We are told that: “The increases in the Wages Regulation Orders is based on a formula Agreed to by the Employment Relations Advisory Board and takes into account the Consumer Price Index and other figures on how each industry is faring to calculate the increases”. Yet Fiji should be following not its own formula but the criteria for Wage fixing established in accord with the ILO Convention to which Fiji is a signatory.  Its principal criteria is the current cost of living in the country (which is represented by the Basic Needs Poverty Line) but it also takes into account other issues as well. If you begin with a low unjust wage and increase it only by the current Consumer Price Index you will still have a low unjust wage.

Unfortunately in recent years “productivity” has been highlighted by some influential people as the major criteria for wages.  But how can you expect workers to be more productive unless their basic needs in terms of housing, nutritious food, education and health care are being met for themselves and their families?

As the 1997 UNDP  Fiji Poverty Report  stated clearly, low wages is one of the major reasons for the high degree of poverty and hardship in Fiji.  We should be ashamed of ourselves for allowing this situation to continue.  We are constantly being informed about the great increases in economic growth in the country but the benefits of this economic growth are not shared.  The old “trickle down” theory is now recognised as a myth and the so-called “social responsibility” of many of our employers (not all) revolves around sponsoring sporting events, fashion parades or tourism extravaganzas – not a just living wage for their workers.

Our successive Governments have agreed to implement the policies of the World Bank and the International Monetary Fund which we are told will increase economic growth.  Yet at the Economic Forum held in Davos earlier this year it was agreed that the policies of these International Financial Institutions (IFIs) had produced a frightening increase in poverty and inequality all around the world.    When will we wake up?  Yet we have actually invited the World Bank to analyse the results of our most recent Housing Income and Expenditure Survey.  How really credible and reliable will their results be?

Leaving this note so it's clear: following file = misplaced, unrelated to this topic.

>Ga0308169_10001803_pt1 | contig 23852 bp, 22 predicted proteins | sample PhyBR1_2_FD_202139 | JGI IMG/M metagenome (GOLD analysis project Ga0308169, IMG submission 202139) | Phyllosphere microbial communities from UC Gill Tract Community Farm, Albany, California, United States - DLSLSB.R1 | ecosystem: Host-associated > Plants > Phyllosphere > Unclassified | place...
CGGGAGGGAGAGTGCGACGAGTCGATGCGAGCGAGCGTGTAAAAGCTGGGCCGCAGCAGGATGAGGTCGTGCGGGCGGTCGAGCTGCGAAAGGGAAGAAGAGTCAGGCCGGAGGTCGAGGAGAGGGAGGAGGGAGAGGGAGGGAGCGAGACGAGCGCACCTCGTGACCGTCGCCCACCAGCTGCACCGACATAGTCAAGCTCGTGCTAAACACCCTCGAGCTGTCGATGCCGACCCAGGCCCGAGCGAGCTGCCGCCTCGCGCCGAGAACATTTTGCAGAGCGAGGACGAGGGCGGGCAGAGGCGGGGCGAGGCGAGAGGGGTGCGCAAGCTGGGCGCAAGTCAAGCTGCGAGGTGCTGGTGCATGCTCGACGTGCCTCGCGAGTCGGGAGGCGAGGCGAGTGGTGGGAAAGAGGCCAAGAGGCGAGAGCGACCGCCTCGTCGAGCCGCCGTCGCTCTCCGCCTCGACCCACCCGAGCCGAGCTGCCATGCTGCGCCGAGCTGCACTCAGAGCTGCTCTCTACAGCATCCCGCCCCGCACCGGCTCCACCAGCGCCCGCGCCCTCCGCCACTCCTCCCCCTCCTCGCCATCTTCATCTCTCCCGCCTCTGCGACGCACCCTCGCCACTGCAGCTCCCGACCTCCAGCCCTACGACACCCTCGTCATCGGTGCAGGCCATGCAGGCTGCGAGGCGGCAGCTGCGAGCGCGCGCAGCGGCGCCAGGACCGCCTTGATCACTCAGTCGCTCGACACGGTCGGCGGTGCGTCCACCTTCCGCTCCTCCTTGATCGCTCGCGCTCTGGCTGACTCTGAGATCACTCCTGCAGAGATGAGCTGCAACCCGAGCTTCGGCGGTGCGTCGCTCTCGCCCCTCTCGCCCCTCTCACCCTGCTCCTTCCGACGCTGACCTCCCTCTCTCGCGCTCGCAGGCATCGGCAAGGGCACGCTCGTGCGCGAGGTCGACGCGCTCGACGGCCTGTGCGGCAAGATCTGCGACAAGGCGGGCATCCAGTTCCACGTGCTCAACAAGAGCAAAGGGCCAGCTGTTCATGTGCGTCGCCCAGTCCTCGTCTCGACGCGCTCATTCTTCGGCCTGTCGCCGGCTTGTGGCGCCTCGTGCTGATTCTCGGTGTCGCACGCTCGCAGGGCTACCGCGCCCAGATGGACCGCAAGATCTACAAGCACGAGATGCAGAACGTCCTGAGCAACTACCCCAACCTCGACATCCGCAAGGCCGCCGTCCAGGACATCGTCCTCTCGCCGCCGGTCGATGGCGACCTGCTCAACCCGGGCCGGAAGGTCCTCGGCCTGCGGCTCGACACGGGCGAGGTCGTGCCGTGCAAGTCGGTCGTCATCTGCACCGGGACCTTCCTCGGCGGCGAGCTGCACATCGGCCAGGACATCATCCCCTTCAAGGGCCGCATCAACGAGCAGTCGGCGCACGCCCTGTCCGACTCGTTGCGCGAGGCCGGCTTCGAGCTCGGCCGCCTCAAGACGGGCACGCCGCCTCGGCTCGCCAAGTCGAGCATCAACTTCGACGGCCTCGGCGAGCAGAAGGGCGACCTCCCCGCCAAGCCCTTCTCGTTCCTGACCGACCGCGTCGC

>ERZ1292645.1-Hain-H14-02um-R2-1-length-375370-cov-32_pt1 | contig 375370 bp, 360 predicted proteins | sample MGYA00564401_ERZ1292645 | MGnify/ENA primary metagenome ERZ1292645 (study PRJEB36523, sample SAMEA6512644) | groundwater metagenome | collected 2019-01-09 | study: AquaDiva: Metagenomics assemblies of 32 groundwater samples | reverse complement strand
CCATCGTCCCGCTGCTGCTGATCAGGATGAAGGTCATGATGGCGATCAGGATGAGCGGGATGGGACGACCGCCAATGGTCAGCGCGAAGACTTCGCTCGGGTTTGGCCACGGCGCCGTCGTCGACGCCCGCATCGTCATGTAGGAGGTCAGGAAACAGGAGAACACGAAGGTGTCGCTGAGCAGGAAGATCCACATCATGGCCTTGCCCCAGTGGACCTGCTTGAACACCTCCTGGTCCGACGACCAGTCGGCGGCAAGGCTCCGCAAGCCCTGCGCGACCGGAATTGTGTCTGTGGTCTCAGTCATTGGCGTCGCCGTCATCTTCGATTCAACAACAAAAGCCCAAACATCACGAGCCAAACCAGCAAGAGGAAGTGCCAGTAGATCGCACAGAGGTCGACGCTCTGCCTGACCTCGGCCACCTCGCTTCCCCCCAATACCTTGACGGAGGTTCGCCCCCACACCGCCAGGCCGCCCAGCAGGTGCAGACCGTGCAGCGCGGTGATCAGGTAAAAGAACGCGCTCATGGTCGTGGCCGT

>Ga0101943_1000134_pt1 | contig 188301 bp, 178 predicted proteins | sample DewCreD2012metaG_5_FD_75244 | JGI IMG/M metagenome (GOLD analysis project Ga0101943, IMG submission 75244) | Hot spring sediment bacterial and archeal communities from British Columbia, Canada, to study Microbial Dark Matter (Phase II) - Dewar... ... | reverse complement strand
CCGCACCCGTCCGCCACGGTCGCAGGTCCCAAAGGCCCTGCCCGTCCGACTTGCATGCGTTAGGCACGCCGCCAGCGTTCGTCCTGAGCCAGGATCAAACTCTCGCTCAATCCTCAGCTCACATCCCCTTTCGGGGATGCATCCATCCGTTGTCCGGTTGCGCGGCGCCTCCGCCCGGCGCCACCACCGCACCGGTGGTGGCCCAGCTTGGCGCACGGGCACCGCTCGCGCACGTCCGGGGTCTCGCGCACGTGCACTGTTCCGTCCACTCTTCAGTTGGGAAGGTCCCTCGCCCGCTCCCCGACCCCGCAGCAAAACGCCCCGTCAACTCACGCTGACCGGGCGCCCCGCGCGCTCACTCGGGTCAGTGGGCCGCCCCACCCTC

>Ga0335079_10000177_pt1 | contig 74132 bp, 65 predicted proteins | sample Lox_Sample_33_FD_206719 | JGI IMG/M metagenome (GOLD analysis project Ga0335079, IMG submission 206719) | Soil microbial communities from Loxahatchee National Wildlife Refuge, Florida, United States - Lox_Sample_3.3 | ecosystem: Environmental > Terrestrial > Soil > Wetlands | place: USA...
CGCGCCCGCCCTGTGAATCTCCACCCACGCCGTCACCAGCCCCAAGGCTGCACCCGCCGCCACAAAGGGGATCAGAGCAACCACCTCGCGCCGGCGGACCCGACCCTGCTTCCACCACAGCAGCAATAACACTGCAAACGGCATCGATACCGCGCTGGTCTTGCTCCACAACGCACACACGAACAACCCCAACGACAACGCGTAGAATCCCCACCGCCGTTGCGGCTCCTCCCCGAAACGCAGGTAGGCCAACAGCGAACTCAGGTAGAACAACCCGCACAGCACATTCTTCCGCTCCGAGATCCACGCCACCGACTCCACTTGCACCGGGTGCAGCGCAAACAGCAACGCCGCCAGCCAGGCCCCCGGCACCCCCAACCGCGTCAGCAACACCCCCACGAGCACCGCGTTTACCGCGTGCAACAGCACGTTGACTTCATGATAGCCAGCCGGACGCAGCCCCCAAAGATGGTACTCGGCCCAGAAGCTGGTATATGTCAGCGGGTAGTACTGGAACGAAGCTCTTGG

Government has never acknowledged that the 20% devaluation of our currency in 2011 meant that food costs increased by 36% and building costs by 29% (according to the Bureau of Statistics).  Then this was followed by an increase in VAT by 2.5% which, because it is a regressive tax, affects the poorer sector of our nation more than the rest.  All this occurred while wages did not increase significantly.  Of course in all this we followed the recommendations of the IFIs.  It is about time we “stand up to the big boys” as our honourable AG once suggested in another context.

Of course Government has done well in reducing education costs, providing scholarships and pensions and free health care and water for families on low incomes and assisting housing for the poor.  These are laudable achievements and are most welcome but they are no substitute for a just living wage. These are things which any caring government should be providing for its people – particularly when two thirds of its population is either in poverty or close to poverty.

Government has bent over backwards to accommodate the demands of employers and investors and has given generous wage increases to politicians and those in the upper levels of the Civil Service. We are told that the country can now afford such increases. Yet workers in full-time employment are left with low, inadequate wages.  While employers and investors are given huge tax deductions and allowed to influence the decisions of some politicians (in the style of “crony capitalism”), worker’s unions are treated with scorn and their leaders insulted and even mistreated.

Of course all this is not entirely new.  As Professor Wadan Narsey  wrote in his detailed report  on the 30 year history of the Wages Councils, Just Wages in Fiji – Keeping Workers out of Poverty (2006:76ff):

            “It was clear that most employer’s representatives resisted all proposals
            for wage increases, and they were quite successful in their attempts.